I work at a restaurant that throws away all of their cardboard boxes. For a month or so I have been recycling the boxes for them because it annoys me that they throw them away.
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You don't say how big the boxes are. If they are about as big as the boxes copy paper comes in, I have decorated them and used these as "cars" for toddlers and preschoolers. Possibly a preschool or daycare center could use them. If they are big (appliance size) boxes, kids love to play house in them. If they are small (shoebox or smaller), let kids get creative and glue them together to make castles, robots, or anything they like.
Having worked at restaurant, I would guess they are probably dealing with mid-sized boxes for produce, canned food and what not.
You can sell or donate cardboard boxes to the local Sheltered Workshop for the developmentally handicapped. They sell them for profit and the money is used for upkeep and to pay the people for working there.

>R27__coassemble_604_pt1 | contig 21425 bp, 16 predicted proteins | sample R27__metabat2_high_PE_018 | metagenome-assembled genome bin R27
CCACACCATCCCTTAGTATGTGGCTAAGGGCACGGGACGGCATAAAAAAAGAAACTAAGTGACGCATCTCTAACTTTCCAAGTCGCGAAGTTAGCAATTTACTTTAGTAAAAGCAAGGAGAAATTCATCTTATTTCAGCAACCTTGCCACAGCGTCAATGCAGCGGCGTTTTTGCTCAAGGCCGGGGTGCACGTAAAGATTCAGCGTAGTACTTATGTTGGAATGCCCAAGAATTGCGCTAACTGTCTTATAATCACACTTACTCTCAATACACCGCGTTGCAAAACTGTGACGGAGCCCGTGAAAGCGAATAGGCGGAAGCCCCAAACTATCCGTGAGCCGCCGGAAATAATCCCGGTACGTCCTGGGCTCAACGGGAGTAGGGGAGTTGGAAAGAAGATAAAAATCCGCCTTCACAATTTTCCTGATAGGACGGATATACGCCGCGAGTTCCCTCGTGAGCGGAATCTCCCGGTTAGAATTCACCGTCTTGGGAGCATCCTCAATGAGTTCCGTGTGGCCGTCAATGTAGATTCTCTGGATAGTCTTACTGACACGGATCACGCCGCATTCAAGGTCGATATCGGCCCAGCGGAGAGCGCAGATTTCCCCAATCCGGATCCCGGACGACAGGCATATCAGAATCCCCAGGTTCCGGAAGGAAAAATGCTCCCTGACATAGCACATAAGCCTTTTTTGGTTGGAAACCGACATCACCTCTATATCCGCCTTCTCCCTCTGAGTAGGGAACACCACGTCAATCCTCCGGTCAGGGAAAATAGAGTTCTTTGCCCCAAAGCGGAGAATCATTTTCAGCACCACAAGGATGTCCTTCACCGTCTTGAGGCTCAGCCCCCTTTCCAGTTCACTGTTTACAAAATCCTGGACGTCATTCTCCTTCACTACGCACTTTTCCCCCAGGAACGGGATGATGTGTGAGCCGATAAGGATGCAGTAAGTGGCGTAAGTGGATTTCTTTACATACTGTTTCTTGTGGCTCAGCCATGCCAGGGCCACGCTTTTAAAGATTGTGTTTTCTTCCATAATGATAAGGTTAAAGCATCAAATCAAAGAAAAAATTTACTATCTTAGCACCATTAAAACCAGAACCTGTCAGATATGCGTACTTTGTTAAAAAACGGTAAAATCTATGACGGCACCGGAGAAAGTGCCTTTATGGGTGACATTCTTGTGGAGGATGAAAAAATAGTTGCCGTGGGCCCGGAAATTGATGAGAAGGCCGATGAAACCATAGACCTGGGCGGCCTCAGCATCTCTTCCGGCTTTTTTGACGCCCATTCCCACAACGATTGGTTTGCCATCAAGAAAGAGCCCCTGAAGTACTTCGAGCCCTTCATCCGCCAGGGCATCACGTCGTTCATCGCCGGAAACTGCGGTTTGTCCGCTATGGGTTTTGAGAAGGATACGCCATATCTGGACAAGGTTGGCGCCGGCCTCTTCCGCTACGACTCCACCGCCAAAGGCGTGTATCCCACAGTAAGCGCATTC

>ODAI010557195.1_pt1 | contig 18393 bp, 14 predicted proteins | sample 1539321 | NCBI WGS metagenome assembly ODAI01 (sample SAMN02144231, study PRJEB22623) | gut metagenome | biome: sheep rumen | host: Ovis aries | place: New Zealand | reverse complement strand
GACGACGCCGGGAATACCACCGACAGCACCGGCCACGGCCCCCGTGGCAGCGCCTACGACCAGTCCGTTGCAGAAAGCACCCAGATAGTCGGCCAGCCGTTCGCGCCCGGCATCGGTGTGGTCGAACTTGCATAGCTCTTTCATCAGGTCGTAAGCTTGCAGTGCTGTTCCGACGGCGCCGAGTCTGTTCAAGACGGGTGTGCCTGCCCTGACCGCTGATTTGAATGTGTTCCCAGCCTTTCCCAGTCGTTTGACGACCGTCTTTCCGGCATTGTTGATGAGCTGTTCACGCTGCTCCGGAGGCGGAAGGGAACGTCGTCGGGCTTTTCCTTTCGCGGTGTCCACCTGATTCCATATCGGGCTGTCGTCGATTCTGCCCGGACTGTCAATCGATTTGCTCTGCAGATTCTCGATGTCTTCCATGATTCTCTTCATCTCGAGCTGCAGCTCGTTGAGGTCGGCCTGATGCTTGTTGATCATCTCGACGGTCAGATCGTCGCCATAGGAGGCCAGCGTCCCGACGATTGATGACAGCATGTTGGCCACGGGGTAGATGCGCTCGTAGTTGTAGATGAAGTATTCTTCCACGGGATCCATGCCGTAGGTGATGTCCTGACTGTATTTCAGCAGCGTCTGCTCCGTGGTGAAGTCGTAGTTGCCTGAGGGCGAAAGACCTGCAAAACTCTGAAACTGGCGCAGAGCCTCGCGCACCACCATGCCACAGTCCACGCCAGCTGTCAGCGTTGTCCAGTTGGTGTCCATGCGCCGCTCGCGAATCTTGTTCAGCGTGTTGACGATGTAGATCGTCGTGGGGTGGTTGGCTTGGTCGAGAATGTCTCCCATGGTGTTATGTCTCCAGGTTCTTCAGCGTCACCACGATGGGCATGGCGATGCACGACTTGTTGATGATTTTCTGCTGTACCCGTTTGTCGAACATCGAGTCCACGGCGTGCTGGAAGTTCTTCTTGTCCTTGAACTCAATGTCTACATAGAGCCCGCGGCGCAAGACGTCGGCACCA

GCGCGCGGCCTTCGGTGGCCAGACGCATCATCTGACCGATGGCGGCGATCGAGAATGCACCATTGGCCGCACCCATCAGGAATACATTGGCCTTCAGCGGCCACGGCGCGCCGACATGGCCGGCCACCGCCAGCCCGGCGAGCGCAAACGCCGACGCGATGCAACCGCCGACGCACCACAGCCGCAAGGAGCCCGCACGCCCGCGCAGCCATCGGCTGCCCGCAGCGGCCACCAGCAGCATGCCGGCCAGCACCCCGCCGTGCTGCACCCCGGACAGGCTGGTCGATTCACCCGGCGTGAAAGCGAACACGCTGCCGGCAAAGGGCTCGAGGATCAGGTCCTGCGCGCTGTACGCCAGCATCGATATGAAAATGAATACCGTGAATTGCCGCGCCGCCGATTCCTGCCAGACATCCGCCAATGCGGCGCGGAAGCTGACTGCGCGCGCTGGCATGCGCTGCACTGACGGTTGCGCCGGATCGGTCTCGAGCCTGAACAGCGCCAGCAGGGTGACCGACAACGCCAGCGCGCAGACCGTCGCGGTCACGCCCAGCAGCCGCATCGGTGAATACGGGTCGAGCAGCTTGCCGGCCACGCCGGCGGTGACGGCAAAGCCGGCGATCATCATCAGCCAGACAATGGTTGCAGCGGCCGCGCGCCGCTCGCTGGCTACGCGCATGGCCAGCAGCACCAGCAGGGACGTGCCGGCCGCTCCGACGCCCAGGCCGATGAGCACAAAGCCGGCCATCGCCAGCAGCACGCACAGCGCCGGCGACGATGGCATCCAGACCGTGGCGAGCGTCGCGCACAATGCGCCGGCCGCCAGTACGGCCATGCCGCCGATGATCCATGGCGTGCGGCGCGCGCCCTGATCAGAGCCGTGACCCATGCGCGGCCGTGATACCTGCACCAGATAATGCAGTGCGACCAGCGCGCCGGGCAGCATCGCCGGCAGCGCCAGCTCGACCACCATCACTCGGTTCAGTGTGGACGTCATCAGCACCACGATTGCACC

I use boxes for drawers in places that normally don't have drawers. Cardboard boxes are great, because you can cut them to whatever height you need.
I use them for storage drawers under my bed, for drawers on my freezer shelves to keep food types together and easy to get out. I use them in the attic to organize plastic bags full of yard-sale finds that the kids haven't grown into yet.
Kids love to play in boxes, make cars, trains, mazes out of them, attach several together with open ends all facing one direction for a multi-story doll house.
A local school would probably love boxes for dioramas, storage, crafts.
Maybe you could put a note on a bulletin board about where to pick up "free boxes for moving (or whatever)".
I'm sure I've seen something about making furniture out of cardboard; the corrugated kind is really strong when set a certain way. - MC